Posted 4 years ago on Sept. 10, 2012, 8:37 p.m. EST by Johnw
This content is user submitted and not an official statement
I want to play myth buster if I may for the "We are the 99%" slogan of the Occupy Wall Street movement.
1) Either you are part of the 99% or you are not part of the 99%. You might be lying, maybe you are part of the 1% and you are trying to hide it by holding a 99% sign? I'll take your word for it that you are part of the 99%. Holding a sign that states "I am the 99%" is as descriptive as a sign stapled to a cat that says "I am a mammal". Thank you for the obvious description.
2) Don't go out on a limb with that 99% claim. You may want to pull back on that number and give yourself a percentage point of wiggle room. Call yourself the 98% just in case you are on the cusp of the 1%.
3) The 2% probably associate themselves more with the 1% than the bottom 98%. Also, the 3% are like the 2% who lean toward the 1%. And the 4%, those guys definitely hang out with the 3%. By induction, we can continue this process. The 99% cut off point is arbitrary.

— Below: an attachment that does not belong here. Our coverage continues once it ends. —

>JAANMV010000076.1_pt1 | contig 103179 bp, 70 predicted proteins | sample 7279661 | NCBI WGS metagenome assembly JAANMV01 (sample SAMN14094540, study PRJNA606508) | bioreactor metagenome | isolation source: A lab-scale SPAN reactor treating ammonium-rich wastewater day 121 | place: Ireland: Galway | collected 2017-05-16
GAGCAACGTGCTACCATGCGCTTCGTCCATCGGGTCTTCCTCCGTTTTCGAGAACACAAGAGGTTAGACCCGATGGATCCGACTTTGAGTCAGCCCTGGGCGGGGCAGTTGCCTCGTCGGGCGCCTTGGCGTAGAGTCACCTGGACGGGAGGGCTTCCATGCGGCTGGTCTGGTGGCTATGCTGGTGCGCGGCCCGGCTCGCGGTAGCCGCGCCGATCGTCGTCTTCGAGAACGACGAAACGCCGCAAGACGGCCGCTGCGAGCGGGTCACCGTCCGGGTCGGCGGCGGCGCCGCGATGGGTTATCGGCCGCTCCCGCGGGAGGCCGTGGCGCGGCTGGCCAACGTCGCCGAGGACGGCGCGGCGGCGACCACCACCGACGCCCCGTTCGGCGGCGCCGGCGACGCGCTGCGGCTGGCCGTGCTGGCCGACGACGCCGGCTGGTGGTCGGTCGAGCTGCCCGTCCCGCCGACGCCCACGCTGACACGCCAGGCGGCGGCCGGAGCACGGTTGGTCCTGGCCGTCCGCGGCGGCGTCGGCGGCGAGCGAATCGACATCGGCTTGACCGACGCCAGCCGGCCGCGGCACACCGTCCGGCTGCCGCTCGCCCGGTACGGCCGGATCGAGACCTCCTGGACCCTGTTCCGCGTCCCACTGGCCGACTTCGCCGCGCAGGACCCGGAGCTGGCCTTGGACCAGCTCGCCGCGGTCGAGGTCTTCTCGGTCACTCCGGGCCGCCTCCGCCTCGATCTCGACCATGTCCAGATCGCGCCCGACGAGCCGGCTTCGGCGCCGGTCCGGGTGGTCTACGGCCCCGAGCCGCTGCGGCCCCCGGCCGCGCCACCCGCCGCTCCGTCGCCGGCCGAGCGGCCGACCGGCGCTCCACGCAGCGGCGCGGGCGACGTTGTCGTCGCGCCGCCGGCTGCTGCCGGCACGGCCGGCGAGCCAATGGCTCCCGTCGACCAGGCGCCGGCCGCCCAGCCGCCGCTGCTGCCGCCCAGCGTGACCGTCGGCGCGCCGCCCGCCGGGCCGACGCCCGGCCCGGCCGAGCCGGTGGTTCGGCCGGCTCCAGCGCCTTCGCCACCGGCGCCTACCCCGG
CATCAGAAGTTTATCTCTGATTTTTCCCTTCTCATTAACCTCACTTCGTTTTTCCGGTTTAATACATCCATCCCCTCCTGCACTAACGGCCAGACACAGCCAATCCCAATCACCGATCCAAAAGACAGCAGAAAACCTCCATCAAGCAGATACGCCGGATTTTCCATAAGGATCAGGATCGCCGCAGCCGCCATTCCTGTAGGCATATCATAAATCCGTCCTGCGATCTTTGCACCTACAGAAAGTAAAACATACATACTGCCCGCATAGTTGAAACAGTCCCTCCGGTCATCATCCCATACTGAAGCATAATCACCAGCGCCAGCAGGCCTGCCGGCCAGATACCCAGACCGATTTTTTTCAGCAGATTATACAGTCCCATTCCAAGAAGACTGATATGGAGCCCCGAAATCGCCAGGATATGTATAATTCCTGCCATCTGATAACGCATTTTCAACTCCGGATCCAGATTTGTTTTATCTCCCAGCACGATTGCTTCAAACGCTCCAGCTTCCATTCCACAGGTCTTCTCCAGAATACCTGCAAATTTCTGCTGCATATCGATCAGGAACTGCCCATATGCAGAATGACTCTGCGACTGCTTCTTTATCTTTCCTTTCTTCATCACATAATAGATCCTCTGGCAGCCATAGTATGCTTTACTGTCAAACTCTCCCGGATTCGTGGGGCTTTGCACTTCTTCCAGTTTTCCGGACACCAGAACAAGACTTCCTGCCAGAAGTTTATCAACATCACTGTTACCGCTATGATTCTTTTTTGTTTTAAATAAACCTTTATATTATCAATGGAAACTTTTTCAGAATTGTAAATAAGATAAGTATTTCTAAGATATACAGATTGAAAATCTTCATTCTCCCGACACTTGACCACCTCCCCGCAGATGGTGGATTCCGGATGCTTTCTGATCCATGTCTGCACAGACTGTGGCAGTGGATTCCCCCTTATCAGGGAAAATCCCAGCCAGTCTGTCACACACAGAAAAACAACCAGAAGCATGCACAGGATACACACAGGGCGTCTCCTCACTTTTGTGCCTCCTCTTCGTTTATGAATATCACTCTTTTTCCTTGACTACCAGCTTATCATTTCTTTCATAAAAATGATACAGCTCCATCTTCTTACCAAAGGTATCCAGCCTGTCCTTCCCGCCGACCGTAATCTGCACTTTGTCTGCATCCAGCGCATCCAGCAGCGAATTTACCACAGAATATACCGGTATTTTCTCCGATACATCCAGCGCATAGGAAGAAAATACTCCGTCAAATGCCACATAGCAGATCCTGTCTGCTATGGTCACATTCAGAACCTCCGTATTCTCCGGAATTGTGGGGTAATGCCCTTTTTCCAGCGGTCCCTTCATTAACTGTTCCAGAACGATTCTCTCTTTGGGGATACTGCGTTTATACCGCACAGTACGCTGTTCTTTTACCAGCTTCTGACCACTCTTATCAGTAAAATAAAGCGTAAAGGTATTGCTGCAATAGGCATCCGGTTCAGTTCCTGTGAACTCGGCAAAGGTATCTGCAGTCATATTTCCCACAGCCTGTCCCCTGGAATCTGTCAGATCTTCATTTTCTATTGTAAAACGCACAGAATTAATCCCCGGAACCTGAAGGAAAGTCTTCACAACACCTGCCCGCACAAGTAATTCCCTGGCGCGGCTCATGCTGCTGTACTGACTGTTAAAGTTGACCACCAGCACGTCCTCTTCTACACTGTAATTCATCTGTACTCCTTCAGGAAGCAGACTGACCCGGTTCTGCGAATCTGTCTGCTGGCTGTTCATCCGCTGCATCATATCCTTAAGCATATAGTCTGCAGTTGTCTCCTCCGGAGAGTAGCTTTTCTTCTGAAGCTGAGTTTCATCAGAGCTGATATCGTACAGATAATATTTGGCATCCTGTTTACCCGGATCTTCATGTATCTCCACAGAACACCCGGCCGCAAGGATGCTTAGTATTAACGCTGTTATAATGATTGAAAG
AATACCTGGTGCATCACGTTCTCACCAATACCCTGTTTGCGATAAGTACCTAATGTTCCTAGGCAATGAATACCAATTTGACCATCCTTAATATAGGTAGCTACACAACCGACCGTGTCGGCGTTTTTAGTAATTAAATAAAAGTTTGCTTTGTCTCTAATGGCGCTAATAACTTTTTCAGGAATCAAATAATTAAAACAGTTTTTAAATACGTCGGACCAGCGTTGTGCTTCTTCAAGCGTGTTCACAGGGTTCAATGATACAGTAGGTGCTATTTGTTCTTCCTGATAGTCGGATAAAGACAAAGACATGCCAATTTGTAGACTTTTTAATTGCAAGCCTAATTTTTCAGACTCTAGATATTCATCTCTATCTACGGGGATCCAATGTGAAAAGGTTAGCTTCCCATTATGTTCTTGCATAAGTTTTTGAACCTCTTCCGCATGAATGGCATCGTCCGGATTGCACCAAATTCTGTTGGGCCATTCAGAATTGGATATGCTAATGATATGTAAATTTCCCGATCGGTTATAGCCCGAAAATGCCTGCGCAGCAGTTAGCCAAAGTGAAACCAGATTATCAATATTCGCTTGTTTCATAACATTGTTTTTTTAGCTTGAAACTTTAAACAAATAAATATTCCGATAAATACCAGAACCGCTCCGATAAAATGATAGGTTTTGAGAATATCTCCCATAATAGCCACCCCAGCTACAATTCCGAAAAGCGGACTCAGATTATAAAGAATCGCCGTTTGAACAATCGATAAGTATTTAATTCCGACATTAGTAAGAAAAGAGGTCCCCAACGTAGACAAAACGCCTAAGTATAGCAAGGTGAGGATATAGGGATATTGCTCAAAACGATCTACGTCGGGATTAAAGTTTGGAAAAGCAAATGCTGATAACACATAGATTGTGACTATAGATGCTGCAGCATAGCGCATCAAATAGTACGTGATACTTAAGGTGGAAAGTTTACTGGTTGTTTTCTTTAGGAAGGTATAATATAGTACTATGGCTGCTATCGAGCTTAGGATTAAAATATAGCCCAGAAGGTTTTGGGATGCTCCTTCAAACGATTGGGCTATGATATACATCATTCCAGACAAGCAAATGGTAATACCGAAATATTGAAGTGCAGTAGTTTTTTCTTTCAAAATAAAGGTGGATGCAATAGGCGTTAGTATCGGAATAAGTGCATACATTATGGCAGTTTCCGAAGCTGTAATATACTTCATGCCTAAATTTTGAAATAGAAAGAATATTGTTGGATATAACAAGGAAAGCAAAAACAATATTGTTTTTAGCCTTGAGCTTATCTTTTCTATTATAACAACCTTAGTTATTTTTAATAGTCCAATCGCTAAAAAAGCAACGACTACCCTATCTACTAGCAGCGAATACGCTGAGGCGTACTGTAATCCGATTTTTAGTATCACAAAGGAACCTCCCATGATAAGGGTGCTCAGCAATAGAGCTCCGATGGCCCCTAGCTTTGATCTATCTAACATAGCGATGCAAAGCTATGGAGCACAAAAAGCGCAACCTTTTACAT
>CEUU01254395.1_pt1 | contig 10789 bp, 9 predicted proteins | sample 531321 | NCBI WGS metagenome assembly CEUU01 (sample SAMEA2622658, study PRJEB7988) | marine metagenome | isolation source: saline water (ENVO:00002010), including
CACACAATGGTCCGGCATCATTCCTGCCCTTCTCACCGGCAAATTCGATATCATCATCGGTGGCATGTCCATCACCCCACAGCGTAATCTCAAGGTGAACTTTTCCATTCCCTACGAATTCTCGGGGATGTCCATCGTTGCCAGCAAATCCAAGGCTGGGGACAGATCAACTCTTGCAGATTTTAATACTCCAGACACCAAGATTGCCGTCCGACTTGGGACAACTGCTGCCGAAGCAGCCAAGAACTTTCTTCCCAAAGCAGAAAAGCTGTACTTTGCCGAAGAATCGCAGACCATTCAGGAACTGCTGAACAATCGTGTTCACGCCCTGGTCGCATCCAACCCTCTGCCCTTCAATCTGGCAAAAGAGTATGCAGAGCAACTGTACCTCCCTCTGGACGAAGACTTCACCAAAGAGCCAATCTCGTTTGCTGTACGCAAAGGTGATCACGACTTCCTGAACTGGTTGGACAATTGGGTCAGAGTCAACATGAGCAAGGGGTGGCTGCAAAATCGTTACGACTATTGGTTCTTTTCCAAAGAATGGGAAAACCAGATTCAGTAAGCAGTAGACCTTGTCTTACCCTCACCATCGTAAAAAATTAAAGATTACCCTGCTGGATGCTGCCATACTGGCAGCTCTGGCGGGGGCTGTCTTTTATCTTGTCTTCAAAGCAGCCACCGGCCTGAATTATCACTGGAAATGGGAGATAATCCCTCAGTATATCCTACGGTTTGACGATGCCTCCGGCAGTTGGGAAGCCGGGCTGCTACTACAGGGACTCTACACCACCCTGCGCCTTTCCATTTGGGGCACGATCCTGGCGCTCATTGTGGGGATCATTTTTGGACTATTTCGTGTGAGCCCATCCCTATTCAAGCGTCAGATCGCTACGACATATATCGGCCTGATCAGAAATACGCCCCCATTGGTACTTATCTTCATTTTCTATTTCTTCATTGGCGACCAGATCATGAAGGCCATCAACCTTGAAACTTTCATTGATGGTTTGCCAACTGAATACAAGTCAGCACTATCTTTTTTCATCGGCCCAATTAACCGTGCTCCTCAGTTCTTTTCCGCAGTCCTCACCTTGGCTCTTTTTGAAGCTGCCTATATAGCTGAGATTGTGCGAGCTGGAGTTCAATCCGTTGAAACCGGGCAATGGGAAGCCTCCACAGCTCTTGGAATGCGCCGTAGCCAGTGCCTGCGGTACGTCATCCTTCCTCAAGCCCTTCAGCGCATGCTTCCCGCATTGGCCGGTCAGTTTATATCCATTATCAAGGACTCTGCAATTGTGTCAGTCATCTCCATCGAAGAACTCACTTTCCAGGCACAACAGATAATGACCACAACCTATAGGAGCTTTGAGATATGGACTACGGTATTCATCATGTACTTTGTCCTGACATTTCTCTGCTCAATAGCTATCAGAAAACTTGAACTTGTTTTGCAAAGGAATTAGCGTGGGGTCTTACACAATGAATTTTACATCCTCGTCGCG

4) By the way, what does the income distribution look like? No one has ever shown me a graph, is it similar to a normal distribution? And how has the income distribution changed over time? Has there been income mobility? Over the past 10 years, have people from the 99% joined the 1% and vice versa have previous 1%-ers dropped in rankings?
4a) An outlier is an observation that is numerically distant from the rest of the data. Can we remove Bill Gates ($60B) and Warren Buffet ($44B) and see what the distribution looks like then?
5) Older people tend to earn more money. If you are 20 something and just out of college, do you really expect to be in the 1% or even close to it? Is the 99% slogan a form of ageism, where people older than 40 years old are discriminated against for having higher incomes?
6) 99% of the world relies on the cheap goods and services that corporations provide: computers, cars, gasoline, phones, pants, shoes, ....the list goes on.
7) A corporation is a legal structure where shareholders own the company and have a chance to share in the profits. Their dealings are by law publicly reported. Corporations are mutually owned by members of society. Are the 99% upset with such a legal structure? Or are they talking about corporate conduct? Please get your terms straight so you don't throw out the baby with the bath water.